Decision Making Methods for Water Resources Management Under Deep Uncertainty
Roach, Thomas Peter
Date: 12 October 2016
University of Exeter
EngD in Water Engineering
Substantial anthropogenic change of the Earth’s climate is modifying patterns of rainfall, river flow, glacial melt and groundwater recharge rates across the planet, undermining many of the stationarity assumptions upon which water resources infrastructure has been historically managed. This hydrological uncertainty is creating a ...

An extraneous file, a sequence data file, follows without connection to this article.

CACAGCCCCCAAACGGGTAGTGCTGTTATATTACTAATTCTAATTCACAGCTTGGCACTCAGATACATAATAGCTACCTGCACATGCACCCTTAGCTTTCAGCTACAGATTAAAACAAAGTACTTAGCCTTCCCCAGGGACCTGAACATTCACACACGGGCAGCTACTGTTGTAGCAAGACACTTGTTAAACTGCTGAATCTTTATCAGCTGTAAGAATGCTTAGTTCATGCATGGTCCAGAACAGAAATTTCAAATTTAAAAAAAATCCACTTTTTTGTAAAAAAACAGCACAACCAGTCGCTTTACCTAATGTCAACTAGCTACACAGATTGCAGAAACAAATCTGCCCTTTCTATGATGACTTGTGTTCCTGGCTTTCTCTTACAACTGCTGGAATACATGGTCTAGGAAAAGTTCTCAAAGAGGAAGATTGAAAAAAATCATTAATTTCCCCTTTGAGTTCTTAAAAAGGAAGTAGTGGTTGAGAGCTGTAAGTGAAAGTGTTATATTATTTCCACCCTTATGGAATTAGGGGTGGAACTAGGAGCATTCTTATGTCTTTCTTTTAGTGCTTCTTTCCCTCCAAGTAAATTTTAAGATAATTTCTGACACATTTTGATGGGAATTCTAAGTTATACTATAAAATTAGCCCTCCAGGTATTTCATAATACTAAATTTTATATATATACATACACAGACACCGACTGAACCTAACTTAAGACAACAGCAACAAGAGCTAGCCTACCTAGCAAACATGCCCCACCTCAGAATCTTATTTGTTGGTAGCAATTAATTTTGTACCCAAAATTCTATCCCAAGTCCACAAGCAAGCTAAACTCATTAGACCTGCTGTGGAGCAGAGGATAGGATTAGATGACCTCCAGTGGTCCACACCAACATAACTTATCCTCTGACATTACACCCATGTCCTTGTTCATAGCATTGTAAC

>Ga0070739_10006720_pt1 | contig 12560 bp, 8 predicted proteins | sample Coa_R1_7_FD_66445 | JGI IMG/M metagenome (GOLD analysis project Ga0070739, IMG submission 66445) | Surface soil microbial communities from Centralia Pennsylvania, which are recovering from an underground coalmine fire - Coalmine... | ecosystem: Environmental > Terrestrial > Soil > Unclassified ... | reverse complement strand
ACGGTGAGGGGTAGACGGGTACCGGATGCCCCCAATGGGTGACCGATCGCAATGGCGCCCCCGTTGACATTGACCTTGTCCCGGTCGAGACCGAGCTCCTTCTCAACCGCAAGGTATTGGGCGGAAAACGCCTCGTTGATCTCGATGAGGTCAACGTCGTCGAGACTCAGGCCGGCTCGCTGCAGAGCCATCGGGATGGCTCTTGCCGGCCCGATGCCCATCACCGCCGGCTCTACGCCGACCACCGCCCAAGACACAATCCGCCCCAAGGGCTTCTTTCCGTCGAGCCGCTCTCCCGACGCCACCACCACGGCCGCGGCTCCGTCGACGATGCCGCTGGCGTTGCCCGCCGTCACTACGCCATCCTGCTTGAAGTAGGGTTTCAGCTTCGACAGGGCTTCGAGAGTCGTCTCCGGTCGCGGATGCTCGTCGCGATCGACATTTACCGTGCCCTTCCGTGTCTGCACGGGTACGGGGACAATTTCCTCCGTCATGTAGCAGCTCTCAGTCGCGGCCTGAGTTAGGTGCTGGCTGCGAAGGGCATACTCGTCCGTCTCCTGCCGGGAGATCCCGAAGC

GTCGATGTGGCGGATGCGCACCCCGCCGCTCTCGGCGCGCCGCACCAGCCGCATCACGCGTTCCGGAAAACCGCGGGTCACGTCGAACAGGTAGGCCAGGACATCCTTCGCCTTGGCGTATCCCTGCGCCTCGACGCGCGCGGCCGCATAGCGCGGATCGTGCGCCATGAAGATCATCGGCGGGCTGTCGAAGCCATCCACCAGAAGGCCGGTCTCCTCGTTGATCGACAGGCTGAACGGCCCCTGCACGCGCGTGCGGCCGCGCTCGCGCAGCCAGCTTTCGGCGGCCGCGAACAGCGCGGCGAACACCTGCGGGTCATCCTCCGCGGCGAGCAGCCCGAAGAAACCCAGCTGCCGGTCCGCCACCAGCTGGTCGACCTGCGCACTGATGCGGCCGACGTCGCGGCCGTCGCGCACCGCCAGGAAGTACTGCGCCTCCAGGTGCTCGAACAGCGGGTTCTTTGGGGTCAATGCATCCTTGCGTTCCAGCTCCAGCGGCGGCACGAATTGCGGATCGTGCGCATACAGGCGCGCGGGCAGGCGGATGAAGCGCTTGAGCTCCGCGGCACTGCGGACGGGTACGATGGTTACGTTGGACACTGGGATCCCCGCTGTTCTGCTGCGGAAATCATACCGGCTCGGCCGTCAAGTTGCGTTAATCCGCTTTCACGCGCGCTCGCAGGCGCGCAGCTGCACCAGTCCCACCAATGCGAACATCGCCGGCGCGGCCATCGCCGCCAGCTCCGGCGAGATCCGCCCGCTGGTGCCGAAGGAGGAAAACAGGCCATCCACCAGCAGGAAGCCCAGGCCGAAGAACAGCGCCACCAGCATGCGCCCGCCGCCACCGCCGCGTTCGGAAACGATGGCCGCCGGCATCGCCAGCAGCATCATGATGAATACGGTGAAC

Substantial anthropogenic change of the Earth’s climate is modifying patterns of rainfall, river flow, glacial melt and groundwater recharge rates across the planet, undermining many of the stationarity assumptions upon which water resources infrastructure has been historically managed. This hydrological uncertainty is creating a potentially vast range of possible futures that could threaten the dependability of vital regional water supplies. This, combined with increased urbanisation and rapidly growing regional populations, is putting pressures on finite water resources. One of the greatest international challenges facing decision makers in the water industry is the increasing influences of these “deep” climate change and population growth uncertainties affecting the long-term balance of supply and demand and necessitating the need for adaptive action. Water companies and utilities worldwide are now under pressure to modernise their management frameworks and approaches to decision making in order to identify more sustainable and cost-effective water management adaptations that are reliable in the face of uncertainty. The aim of this thesis is to compare and contrast a range of existing Decision Making Methods (DMMs) for possible application to Water Resources Management (WRM) problems, critically analyse on real-life case studies their suitability for handling uncertainties relating to climate change and population growth and then use the knowledge generated this way to develop a new, resilience-based WRM planning methodology. This involves a critical evaluation of the advantages and disadvantages of a range of methods and metrics developed to improve on current engineering practice, to ultimately compile a list of suitable recommendations for a future framework for WRM adaptation planning under deep uncertainty. This thesis contributes to the growing vital research and literature in this area in several distinct ways. Firstly, it qualitatively reviews a range of DMMs for potential application to WRM adaptation problems using a set of developed criteria. Secondly, it quantitatively assesses two promising and contrasting DMMs on two suitable real-world case studies to compare highlighted aspects derived from the qualitative review and evaluate the adaptation outputs on a practical engineering level. Thirdly, it develops and reviews a range of new potential performance metrics that could be used to quantitatively define system resilience to help answer the water industries question of how best to build in more resilience in future water resource adaptation planning. This leads to the creation and testing of a novel resilience driven methodology for optimal water resource planning, combining optimal aspects derived from the quantitative case study work with the optimal metric derived from the resilience metric investigation. Ultimately, based on the results obtained, a list of suitable recommendations is compiled on how to improve the existing methodologies for future WRM planning under deep uncertainty. These recommendations include the incorporation of more complex simulation models into the planning process, utilisation of multi-objective optimisation algorithms, improved uncertainty characterisation and assessments, an explicit robustness examination and the incorporation of additional performance metrics to increase the clarity of the strategy assessment process.
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